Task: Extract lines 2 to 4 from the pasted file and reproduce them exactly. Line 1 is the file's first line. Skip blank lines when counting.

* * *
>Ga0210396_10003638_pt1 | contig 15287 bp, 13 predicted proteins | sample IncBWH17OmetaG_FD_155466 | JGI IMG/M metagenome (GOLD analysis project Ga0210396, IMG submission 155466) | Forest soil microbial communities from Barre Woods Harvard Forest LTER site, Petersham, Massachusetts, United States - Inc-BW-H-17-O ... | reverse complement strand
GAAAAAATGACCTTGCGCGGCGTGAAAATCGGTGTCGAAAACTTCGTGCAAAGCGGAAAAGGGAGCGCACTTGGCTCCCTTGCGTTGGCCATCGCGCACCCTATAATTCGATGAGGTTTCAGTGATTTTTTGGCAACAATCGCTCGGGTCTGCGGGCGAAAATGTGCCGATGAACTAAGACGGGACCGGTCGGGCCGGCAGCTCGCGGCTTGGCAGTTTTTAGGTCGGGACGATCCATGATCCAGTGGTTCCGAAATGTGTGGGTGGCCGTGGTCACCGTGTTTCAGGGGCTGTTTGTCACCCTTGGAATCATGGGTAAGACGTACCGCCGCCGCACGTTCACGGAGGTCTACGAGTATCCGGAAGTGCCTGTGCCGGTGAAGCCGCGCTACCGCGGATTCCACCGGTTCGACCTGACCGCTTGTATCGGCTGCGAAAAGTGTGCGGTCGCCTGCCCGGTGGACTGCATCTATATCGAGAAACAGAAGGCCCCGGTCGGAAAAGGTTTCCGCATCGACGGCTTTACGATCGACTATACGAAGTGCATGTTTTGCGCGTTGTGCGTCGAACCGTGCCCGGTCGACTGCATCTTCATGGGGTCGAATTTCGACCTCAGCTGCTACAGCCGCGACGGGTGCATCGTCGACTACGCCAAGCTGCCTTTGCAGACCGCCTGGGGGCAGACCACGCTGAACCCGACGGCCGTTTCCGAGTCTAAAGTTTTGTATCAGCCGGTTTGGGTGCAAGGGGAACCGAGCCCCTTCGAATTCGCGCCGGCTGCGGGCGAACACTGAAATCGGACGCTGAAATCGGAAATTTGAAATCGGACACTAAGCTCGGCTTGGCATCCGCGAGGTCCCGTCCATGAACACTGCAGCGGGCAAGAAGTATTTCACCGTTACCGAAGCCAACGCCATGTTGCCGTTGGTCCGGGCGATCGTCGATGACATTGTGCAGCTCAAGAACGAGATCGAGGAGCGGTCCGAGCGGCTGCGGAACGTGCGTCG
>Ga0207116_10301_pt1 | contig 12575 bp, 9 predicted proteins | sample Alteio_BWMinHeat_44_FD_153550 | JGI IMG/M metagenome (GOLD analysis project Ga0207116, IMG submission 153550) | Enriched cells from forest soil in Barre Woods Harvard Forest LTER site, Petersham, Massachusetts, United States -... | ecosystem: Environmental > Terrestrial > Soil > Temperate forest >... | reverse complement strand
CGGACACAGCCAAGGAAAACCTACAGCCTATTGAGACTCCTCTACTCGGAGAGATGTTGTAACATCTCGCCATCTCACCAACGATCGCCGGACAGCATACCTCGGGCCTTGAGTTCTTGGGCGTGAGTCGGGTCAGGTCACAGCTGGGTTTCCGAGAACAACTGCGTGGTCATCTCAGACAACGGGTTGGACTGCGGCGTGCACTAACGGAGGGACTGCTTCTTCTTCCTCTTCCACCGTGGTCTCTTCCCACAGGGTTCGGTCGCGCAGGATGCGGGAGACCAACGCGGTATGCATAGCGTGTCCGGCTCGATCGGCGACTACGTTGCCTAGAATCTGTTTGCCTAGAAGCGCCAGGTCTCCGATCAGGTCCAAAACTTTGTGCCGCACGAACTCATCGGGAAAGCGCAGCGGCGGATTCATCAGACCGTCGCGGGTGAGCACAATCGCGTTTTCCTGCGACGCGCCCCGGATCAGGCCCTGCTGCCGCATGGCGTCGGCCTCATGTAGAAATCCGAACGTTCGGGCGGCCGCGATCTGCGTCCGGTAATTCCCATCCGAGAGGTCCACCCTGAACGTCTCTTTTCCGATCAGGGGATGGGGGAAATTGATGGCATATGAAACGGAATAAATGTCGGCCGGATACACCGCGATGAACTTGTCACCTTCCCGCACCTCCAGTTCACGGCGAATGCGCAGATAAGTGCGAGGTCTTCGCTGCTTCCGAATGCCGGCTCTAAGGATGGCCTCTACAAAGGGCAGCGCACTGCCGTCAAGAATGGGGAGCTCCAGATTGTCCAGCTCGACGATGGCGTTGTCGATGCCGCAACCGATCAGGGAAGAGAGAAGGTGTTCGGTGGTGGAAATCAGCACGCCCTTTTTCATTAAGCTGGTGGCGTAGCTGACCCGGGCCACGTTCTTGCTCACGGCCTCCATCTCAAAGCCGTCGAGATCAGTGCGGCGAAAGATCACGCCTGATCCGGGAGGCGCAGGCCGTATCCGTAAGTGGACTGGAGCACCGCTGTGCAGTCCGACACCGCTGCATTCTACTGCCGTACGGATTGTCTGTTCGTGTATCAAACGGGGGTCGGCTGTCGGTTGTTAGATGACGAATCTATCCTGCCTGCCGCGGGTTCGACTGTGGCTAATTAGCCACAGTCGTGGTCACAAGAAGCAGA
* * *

GAAAAAATGACCTTGCGCGGCGTGAAAATCGGTGTCGAAAACTTCGTGCAAAGCGGAAAAGGGAGCGCACTTGGCTCCCTTGCGTTGGCCATCGCGCACCCTATAATTCGATGAGGTTTCAGTGATTTTTTGGCAACAATCGCTCGGGTCTGCGGGCGAAAATGTGCCGATGAACTAAGACGGGACCGGTCGGGCCGGCAGCTCGCGGCTTGGCAGTTTTTAGGTCGGGACGATCCATGATCCAGTGGTTCCGAAATGTGTGGGTGGCCGTGGTCACCGTGTTTCAGGGGCTGTTTGTCACCCTTGGAATCATGGGTAAGACGTACCGCCGCCGCACGTTCACGGAGGTCTACGAGTATCCGGAAGTGCCTGTGCCGGTGAAGCCGCGCTACCGCGGATTCCACCGGTTCGACCTGACCGCTTGTATCGGCTGCGAAAAGTGTGCGGTCGCCTGCCCGGTGGACTGCATCTATATCGAGAAACAGAAGGCCCCGGTCGGAAAAGGTTTCCGCATCGACGGCTTTACGATCGACTATACGAAGTGCATGTTTTGCGCGTTGTGCGTCGAACCGTGCCCGGTCGACTGCATCTTCATGGGGTCGAATTTCGACCTCAGCTGCTACAGCCGCGACGGGTGCATCGTCGACTACGCCAAGCTGCCTTTGCAGACCGCCTGGGGGCAGACCACGCTGAACCCGACGGCCGTTTCCGAGTCTAAAGTTTTGTATCAGCCGGTTTGGGTGCAAGGGGAACCGAGCCCCTTCGAATTCGCGCCGGCTGCGGGCGAACACTGAAATCGGACGCTGAAATCGGAAATTTGAAATCGGACACTAAGCTCGGCTTGGCATCCGCGAGGTCCCGTCCATGAACACTGCAGCGGGCAAGAAGTATTTCACCGTTACCGAAGCCAACGCCATGTTGCCGTTGGTCCGGGCGATCGTCGATGACATTGTGCAGCTCAAGAACGAGATCGAGGAGCGGTCCGAGCGGCTGCGGAACGTGCGTCG
>Ga0207116_10301_pt1 | contig 12575 bp, 9 predicted proteins | sample Alteio_BWMinHeat_44_FD_153550 | JGI IMG/M metagenome (GOLD analysis project Ga0207116, IMG submission 153550) | Enriched cells from forest soil in Barre Woods Harvard Forest LTER site, Petersham, Massachusetts, United States -... | ecosystem: Environmental > Terrestrial > Soil > Temperate forest >... | reverse complement strand
CGGACACAGCCAAGGAAAACCTACAGCCTATTGAGACTCCTCTACTCGGAGAGATGTTGTAACATCTCGCCATCTCACCAACGATCGCCGGACAGCATACCTCGGGCCTTGAGTTCTTGGGCGTGAGTCGGGTCAGGTCACAGCTGGGTTTCCGAGAACAACTGCGTGGTCATCTCAGACAACGGGTTGGACTGCGGCGTGCACTAACGGAGGGACTGCTTCTTCTTCCTCTTCCACCGTGGTCTCTTCCCACAGGGTTCGGTCGCGCAGGATGCGGGAGACCAACGCGGTATGCATAGCGTGTCCGGCTCGATCGGCGACTACGTTGCCTAGAATCTGTTTGCCTAGAAGCGCCAGGTCTCCGATCAGGTCCAAAACTTTGTGCCGCACGAACTCATCGGGAAAGCGCAGCGGCGGATTCATCAGACCGTCGCGGGTGAGCACAATCGCGTTTTCCTGCGACGCGCCCCGGATCAGGCCCTGCTGCCGCATGGCGTCGGCCTCATGTAGAAATCCGAACGTTCGGGCGGCCGCGATCTGCGTCCGGTAATTCCCATCCGAGAGGTCCACCCTGAACGTCTCTTTTCCGATCAGGGGATGGGGGAAATTGATGGCATATGAAACGGAATAAATGTCGGCCGGATACACCGCGATGAACTTGTCACCTTCCCGCACCTCCAGTTCACGGCGAATGCGCAGATAAGTGCGAGGTCTTCGCTGCTTCCGAATGCCGGCTCTAAGGATGGCCTCTACAAAGGGCAGCGCACTGCCGTCAAGAATGGGGAGCTCCAGATTGTCCAGCTCGACGATGGCGTTGTCGATGCCGCAACCGATCAGGGAAGAGAGAAGGTGTTCGGTGGTGGAAATCAGCACGCCCTTTTTCATTAAGCTGGTGGCGTAGCTGACCCGGGCCACGTTCTTGCTCACGGCCTCCATCTCAAAGCCGTCGAGATCAGTGCGGCGAAAGATCACGCCTGATCCGGGAGGCGCAGGCCGTATCCGTAAGTGGACTGGAGCACCGCTGTGCAGTCCGACACCGCTGCATTCTACTGCCGTACGGATTGTCTGTTCGTGTATCAAACGGGGGTCGGCTGTCGGTTGTTAGATGACGAATCTATCCTGCCTGCCGCGGGTTCGACTGTGGCTAATTAGCCACAGTCGTGGTCACAAGAAGCAGA